Victoria, when I was in high school we carried canvas book sacks that were quite heavy when fully loaded -- as mine often was. I don't imagine that was any better for the spine, and quite possibly worse. I do think that textbooks have gotten larger, denser, and heavier than they used to be. And more kids -- especially kids as bright as our multi-talented dancers -- are taking the rigorous honors, AP, and IPB classes, which tend to have even bigger and more information-packed books. It's certainly a problem in search of a solution.

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Yes, I do think that books are larger these days, and more of them. And especially for the college students. However, I will still disagree very, very strongly with the idea of carrying them on their backs. Another method needs to be found.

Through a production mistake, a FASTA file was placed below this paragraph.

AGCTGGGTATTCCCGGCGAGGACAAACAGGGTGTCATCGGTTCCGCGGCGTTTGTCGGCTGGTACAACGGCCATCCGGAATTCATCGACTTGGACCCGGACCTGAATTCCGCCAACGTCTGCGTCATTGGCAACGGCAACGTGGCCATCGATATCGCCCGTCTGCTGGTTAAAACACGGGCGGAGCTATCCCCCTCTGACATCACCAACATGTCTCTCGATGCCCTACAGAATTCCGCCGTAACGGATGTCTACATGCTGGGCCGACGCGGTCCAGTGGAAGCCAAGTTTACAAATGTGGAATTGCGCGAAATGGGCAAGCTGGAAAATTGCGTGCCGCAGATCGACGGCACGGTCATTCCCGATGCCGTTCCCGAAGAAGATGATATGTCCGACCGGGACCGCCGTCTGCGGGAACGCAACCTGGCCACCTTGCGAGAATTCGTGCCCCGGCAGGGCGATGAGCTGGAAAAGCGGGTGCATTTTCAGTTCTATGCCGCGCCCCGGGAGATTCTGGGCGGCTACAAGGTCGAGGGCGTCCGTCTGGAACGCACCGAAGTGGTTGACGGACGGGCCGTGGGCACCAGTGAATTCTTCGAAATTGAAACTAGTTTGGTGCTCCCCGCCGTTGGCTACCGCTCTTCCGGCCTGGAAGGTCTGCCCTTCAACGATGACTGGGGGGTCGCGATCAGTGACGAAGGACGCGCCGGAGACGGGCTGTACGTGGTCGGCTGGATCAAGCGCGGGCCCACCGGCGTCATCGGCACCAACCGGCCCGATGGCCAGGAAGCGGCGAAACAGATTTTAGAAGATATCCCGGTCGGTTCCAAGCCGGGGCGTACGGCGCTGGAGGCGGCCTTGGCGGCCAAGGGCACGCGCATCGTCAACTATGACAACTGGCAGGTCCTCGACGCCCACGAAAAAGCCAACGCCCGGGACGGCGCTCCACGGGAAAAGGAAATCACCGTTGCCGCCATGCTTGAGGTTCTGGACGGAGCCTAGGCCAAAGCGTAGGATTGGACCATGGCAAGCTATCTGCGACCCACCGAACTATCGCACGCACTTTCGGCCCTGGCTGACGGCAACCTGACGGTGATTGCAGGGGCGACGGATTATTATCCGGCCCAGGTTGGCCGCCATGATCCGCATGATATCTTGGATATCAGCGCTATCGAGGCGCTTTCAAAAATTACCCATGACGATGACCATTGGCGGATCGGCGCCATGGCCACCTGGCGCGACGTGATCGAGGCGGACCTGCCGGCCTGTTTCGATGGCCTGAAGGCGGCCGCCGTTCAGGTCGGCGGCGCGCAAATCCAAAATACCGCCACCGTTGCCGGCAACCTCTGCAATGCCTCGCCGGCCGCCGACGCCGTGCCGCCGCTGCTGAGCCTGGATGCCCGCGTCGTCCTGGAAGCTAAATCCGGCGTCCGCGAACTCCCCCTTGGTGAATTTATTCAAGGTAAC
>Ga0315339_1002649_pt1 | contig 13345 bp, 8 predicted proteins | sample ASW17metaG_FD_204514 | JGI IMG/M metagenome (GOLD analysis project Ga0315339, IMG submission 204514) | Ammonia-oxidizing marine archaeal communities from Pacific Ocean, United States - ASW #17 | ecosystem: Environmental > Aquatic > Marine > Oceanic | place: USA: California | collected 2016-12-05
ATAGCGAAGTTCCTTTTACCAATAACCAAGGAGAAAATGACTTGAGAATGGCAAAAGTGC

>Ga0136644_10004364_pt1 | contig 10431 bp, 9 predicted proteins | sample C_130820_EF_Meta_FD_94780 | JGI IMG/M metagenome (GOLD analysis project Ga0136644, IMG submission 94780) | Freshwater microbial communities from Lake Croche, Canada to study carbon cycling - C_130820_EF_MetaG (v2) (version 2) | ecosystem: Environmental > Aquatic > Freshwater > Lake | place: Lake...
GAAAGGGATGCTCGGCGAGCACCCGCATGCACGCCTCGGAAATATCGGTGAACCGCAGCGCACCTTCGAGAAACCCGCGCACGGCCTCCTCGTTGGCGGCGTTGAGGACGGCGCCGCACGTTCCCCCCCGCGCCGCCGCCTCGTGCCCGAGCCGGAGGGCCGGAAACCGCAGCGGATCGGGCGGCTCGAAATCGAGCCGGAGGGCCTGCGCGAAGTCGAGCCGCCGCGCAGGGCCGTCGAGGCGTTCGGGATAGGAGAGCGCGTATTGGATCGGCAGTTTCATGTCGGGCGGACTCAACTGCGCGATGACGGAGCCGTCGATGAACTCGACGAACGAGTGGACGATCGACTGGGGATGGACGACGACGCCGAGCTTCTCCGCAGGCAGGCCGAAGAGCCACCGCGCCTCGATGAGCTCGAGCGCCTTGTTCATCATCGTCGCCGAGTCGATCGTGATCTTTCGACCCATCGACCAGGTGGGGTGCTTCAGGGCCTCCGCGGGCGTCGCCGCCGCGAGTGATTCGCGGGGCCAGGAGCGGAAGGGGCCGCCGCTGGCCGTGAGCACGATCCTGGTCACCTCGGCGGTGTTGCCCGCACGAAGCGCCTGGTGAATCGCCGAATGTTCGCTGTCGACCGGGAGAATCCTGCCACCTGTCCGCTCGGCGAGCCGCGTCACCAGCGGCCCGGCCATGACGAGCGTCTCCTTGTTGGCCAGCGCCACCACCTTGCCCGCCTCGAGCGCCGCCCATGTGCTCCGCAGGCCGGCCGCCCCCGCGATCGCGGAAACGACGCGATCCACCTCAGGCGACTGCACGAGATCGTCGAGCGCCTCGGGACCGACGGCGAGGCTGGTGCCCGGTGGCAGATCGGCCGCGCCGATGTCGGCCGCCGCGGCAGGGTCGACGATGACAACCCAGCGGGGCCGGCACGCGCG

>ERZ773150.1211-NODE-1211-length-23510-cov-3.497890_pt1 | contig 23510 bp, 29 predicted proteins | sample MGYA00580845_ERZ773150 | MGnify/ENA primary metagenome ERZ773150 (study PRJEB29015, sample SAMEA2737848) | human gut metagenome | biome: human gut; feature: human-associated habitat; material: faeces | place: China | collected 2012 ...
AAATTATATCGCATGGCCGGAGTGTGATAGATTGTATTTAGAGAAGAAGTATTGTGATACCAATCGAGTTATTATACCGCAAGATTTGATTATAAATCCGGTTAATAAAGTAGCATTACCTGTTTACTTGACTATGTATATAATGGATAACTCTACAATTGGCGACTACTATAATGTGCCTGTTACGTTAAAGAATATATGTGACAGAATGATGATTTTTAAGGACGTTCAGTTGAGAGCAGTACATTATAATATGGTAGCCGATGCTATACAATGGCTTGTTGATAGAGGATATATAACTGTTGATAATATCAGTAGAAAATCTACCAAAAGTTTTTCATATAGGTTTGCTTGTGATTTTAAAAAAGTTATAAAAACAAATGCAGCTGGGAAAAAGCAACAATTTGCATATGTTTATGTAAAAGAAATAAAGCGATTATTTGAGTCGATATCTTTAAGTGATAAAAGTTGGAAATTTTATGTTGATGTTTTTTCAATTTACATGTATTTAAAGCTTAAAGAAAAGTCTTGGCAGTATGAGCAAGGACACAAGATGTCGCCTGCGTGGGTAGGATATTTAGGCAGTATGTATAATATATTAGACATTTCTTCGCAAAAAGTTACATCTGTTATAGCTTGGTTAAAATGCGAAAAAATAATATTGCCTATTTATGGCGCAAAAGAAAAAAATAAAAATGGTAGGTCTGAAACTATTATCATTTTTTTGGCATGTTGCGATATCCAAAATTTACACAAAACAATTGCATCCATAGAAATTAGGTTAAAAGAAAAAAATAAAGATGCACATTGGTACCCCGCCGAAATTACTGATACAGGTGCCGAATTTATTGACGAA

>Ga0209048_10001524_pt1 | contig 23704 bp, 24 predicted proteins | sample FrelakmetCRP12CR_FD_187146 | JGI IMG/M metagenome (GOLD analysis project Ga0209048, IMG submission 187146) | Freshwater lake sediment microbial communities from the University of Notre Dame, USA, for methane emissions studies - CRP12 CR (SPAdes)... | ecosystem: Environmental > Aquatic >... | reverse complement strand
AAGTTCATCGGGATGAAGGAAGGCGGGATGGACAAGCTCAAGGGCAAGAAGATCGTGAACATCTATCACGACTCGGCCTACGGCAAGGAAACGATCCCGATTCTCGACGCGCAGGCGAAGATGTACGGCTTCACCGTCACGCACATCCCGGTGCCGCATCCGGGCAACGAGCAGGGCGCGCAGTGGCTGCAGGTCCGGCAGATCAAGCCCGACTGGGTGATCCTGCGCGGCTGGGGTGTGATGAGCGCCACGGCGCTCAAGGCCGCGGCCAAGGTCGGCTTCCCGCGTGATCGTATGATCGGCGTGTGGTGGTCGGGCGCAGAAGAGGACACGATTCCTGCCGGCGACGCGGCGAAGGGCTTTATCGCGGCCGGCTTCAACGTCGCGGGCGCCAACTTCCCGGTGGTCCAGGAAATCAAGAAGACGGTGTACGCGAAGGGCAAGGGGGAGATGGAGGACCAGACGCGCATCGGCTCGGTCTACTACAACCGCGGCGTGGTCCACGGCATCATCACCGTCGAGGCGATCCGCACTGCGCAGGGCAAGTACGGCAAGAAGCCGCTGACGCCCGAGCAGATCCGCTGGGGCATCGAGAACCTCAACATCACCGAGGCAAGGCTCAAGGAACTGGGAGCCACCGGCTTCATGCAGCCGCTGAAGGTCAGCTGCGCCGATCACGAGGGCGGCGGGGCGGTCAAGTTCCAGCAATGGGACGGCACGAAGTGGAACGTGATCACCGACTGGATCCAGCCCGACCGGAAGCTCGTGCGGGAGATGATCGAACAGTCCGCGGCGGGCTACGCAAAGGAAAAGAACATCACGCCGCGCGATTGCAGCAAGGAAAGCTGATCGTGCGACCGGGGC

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Rolling backpacks are not allowed in our middle school. They won't fit in the lockers and the classes are so small that backpacks aren't allowed in the classroom during class. (That's their excuse anyway - could have to do with bringing in contraband.) Block scheduling made it easier for my DS during middle school - he only had to bring home half of his textbooks each day. Even then it was painful to pick up the bag. The availabillity of text books on-line is at least a move in the right direction. Most school budgets are so tight I can't seem them easily buying into the idea of double sets of books - even if one set is in the classroom for use by all. Plus, again, our middle school rooms are so small I don't know where they'd put them! (Yes - they're very tiny. Hoping the high school rooms are better.) If you're looking for textbooks, though, think about the public library. Lots are donated - especially by homeschoolers - and are then resold by the library (at very low rates!) during fundraisers. We were told by the librarian that they only keep so many on the shelf, so they have lots and lots left over to sell. May not work for college but it would for high school. The year when DS homeschooled through Keystone we donated all of the textbooks at the end of the year. I know his Algebra I book was used by some schools the next year - same editition and everything. Same for the science book (our local high school is still using it!) In fact, I think all of his books were so new that they would have a few years left for most school districts.